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TERWILLIGER: For 2023 Resolve to Get Spied on Less

I considered repeating the usual New Year’s resolutions–eating better, exercising, listening more than talking, and reading that stack of unopened books. All worthy goals. But this year I am prioritizing personal data safety by reducing my exposure to electronic surveillance.

Most of us are concerned with how much electronic spying goes on in our lives. In most cases, however, the blame falls squarely on our shoulders. We want to be able to search online with quick, accurate results. We prefer ads (if we must see them) for things relevant to us.

Practically everyone reading this has decided (as I have) to keep an electronic tracking device in our back pockets, watching where we are at every moment, recording our personal data as we send and receive information.

Every selfie we take, every child’s birthday we record, contains metadata that details exactly where we were, down to the finest GPS locations, with timestamps. Our phones often know the name of the people or objects in our photos. (Look at your phone’s photo gallery and type in the search box ‘dogs’ or ‘kids’ as a test).

The digital universe makes us easier to track. But we can reduce the risk of sharing too much personal data with some simple ‘data hygiene.’ One of the easiest things to do is to use safer web browsers and search engines. Opera and Brave provide good browser personal security.

I find Firefox has very secure options. It collects minimal personal data, has built-in malware protection, and can block sites from tracking you. It has an icon that can tell you if a site is attempting to record your data. Protecting your email address is becoming easier. Sites often sell our contact information to companies that then spam us. Apple, Firefox, and others allow you to fill out forms using an alias email address, so your real address cannot be shared with others. The Firefox version is free.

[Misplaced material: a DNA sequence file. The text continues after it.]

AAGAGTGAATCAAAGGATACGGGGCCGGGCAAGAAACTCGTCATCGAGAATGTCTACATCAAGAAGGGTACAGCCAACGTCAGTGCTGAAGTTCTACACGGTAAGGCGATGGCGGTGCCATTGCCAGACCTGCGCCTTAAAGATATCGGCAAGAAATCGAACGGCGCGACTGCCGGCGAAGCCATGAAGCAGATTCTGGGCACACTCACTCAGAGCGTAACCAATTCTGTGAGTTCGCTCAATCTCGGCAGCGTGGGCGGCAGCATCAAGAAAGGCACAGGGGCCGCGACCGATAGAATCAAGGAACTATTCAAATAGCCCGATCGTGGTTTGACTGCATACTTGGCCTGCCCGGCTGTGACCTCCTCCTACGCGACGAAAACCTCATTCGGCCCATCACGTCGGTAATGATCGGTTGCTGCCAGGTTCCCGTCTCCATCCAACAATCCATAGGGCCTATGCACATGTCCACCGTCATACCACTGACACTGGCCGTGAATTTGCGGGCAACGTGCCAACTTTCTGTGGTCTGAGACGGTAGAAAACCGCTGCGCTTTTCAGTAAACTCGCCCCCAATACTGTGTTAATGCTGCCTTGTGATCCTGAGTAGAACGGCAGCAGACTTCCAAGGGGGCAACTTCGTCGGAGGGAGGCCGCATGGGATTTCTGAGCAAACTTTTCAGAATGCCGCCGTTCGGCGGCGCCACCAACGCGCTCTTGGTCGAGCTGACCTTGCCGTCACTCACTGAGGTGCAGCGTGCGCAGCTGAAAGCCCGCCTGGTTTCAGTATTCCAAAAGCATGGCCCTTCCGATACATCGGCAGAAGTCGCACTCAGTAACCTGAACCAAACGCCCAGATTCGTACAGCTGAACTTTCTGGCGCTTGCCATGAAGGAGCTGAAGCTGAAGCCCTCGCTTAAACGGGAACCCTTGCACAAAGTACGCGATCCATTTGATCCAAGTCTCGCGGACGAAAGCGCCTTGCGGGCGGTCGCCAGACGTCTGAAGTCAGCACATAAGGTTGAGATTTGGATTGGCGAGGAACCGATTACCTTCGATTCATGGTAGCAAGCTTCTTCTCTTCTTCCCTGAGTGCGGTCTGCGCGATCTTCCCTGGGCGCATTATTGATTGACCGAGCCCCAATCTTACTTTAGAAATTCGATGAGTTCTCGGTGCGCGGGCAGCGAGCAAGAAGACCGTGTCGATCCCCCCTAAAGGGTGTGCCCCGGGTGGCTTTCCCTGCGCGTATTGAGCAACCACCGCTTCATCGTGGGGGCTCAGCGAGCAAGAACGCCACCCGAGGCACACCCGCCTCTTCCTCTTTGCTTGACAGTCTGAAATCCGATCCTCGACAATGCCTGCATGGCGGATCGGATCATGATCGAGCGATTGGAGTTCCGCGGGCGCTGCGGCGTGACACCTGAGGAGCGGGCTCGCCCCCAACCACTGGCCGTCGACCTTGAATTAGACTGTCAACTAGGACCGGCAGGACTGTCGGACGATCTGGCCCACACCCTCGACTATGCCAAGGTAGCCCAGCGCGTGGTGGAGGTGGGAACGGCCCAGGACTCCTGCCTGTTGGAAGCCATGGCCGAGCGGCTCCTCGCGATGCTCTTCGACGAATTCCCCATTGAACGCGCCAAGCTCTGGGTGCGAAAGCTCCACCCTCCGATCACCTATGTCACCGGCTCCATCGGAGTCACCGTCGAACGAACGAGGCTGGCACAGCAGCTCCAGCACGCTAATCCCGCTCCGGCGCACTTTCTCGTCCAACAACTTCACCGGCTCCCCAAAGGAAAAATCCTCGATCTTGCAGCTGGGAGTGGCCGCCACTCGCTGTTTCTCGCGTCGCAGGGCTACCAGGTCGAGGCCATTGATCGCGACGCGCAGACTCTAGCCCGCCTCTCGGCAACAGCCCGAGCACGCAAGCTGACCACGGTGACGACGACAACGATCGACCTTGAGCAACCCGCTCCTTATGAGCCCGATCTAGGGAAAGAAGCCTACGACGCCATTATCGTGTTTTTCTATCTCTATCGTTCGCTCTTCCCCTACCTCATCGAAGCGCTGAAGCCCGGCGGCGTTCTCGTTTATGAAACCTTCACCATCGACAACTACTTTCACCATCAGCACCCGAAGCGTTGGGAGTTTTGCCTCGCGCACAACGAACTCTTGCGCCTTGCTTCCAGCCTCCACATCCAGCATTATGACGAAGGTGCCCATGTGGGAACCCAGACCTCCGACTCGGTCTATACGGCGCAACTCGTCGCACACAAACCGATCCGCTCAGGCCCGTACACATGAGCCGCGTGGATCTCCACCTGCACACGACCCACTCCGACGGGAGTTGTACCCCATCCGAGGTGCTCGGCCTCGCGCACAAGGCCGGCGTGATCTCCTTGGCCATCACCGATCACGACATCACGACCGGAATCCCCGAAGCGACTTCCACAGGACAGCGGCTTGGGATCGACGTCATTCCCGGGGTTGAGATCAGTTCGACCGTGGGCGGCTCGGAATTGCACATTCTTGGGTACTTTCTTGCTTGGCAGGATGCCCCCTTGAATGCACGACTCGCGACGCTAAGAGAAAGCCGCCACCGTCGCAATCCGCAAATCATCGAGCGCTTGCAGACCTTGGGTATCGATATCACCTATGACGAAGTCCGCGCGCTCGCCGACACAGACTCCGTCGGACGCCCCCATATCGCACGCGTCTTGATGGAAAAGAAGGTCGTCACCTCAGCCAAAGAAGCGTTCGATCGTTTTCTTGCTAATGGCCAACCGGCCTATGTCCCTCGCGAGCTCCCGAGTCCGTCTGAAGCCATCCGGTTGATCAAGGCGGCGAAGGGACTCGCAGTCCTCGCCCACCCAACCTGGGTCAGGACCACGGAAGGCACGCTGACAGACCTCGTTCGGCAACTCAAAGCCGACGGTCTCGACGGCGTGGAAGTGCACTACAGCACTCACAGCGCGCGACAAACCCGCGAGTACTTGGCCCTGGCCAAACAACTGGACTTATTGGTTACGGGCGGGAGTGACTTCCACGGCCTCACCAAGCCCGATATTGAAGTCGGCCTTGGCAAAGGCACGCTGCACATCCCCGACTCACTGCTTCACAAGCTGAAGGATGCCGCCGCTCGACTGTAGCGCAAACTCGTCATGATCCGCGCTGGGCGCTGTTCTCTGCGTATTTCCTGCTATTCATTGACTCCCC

Web searches generate the most personal tracking problems. Instead of Google, you can try DuckDuckGo. Based in Pennsylvania, DDG eliminates the tracking software built into Google. I have found the quality of the search results to be just as good (and occasionally better) than Google. Change your search engine choice in your browser to see.

If you want to stay with Google, you can have your personal information removed from Google searches. Google is not obligated to remove your personal information, but you can make the request. You can manage how Google treats your data if you have a Google account. On the Google home page click on your name at the top, then select ‘Data and Privacy’. You will see a list of choices to help stop web tracking. (You may be surprised by the list of trackers you have!)

Want to learn more about deleting online tracking? The Delete Me blog page is a good place to learn how to hide your digital footprints. For protection from data hacking, the simplest thing to do is to enable ‘Automatic Updates’ on your devices. This ensures you will have the latest security software automatically. All devices have this option in their settings. Switching it on is free and reduces the possibility of data hacking.

The single most important thing you can do for data hygiene is to go to your most used websites and services and change your passwords. Everyone knows we should change passwords more often, but we rarely do it. Someday devices may use face or retina scans but until then, we have passwords. When passwords are stolen they can be offered for sale on ‘dark web’ sites. We all know people who have had their social media personalities hacked. Why wait? Update your passwords now.